After a disastrous March election marked by breakdowns and delays at the polls, Los Angeles County election officials are approaching the November vote with a whole new set of challenges brought on by the pandemic as well as new scrutiny about the integrity of balloting.
It will mark the first election since the problem-riddled debut of the county’s new $300-million voting system, which officials have spent months trying to fix. And it will be the first election where ballots will be mailed to all 5.6 million registered voters, not just those who request them.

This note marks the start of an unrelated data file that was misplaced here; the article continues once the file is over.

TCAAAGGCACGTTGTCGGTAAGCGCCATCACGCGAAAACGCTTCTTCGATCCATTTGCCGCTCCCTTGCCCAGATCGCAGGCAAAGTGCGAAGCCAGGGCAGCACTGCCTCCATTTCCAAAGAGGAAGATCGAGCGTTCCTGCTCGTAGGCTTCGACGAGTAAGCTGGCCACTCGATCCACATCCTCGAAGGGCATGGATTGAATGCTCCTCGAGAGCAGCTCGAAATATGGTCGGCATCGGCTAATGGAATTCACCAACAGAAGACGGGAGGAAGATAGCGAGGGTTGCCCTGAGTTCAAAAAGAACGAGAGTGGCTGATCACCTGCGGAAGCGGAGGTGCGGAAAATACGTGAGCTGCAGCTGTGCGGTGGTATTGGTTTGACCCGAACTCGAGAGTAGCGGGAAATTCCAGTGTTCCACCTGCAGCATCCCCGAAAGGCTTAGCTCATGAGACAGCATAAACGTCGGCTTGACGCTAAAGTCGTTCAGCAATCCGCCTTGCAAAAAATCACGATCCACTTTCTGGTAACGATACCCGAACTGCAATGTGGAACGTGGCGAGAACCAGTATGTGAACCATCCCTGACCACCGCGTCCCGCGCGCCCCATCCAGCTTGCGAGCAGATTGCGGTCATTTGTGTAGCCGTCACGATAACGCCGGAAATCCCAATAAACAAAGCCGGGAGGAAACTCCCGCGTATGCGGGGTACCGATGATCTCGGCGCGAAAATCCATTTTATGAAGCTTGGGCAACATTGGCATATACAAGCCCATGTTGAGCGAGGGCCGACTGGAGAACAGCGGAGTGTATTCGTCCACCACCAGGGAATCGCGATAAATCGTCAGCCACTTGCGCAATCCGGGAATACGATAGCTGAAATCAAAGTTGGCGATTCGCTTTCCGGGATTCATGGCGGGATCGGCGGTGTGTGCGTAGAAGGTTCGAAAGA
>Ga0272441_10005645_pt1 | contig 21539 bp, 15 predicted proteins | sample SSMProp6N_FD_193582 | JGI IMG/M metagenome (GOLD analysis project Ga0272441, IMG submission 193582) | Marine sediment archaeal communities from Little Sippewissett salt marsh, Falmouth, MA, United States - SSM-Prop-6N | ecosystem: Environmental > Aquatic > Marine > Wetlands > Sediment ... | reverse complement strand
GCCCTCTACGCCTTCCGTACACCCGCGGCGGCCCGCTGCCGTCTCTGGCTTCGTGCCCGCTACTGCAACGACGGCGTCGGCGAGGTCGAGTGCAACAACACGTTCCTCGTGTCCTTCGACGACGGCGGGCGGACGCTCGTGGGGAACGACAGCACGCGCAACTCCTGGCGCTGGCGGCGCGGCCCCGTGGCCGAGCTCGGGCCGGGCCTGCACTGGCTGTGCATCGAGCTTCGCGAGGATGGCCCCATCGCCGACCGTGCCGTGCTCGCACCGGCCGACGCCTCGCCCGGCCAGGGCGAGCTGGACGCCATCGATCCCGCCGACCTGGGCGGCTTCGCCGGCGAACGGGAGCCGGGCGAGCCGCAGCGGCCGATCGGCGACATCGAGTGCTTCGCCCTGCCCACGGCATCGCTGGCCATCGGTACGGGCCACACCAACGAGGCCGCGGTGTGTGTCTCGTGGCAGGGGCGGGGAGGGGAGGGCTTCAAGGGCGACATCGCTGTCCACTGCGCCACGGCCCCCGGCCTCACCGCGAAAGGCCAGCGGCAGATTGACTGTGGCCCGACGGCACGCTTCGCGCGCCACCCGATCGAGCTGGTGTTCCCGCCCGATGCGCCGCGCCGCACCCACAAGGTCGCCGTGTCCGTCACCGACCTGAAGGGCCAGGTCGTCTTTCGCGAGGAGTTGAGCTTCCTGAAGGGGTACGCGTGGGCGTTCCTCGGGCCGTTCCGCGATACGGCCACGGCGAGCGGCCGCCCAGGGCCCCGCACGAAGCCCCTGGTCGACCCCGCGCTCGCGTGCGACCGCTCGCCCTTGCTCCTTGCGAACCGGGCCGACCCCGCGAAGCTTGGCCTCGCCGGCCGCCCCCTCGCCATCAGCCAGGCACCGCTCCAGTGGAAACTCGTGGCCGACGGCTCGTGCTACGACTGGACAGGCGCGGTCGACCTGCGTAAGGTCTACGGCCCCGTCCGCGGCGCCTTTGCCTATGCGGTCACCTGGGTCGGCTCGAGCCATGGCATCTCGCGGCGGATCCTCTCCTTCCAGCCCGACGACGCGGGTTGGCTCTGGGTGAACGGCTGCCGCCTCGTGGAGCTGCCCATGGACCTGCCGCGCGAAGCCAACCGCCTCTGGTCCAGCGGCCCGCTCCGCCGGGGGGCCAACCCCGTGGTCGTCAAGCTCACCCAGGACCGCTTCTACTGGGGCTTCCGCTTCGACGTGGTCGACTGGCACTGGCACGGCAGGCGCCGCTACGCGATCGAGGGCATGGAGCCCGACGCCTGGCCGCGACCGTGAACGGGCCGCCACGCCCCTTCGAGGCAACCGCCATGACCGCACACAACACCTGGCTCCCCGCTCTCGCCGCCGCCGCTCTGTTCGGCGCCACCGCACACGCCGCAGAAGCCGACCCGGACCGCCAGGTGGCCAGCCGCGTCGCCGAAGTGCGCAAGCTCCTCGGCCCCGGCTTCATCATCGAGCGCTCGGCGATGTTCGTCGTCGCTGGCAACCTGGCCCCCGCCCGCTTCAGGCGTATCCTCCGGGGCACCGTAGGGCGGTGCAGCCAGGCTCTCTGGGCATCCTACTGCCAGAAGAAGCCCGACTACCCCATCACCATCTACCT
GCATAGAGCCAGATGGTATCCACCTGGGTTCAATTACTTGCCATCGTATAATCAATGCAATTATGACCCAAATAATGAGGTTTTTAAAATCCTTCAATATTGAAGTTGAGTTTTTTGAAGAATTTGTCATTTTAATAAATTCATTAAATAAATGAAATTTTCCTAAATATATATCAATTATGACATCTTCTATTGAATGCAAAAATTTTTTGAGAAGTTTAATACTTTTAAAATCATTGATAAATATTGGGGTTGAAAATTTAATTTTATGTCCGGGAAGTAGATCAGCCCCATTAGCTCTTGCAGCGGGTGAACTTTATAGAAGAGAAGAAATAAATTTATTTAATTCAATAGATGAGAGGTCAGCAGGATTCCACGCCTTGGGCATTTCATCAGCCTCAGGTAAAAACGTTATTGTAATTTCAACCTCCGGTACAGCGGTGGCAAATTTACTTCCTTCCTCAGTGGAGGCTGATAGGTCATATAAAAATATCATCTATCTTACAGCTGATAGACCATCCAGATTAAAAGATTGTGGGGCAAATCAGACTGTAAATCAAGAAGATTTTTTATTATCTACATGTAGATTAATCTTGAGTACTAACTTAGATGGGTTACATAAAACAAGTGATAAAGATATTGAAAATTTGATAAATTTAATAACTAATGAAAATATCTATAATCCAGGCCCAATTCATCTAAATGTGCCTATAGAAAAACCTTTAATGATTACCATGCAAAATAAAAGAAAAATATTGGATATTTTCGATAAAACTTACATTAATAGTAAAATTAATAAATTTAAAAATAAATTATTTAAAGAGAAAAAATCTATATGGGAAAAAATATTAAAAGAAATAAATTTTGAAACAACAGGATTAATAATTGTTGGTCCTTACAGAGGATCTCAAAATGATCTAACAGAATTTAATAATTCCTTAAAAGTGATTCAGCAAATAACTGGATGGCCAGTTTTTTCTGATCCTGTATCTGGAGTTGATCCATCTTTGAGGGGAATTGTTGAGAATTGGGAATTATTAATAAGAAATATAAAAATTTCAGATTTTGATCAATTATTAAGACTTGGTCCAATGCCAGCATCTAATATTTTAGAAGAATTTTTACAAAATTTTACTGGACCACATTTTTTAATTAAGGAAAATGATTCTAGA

The county’s top elections official, Dean Logan, says his team is ready, but many with a stake in the election remain nervous about how it will perform amid the hurdles.
“Am I concerned? Yeah, and I am going to be concerned until Nov. 4,” said Los Angeles County Supervisor Janice Hahn, who has been vocal in her criticism after long lines and computer problems frustrated some voters in March. “We have a huge challenge in front of us.”
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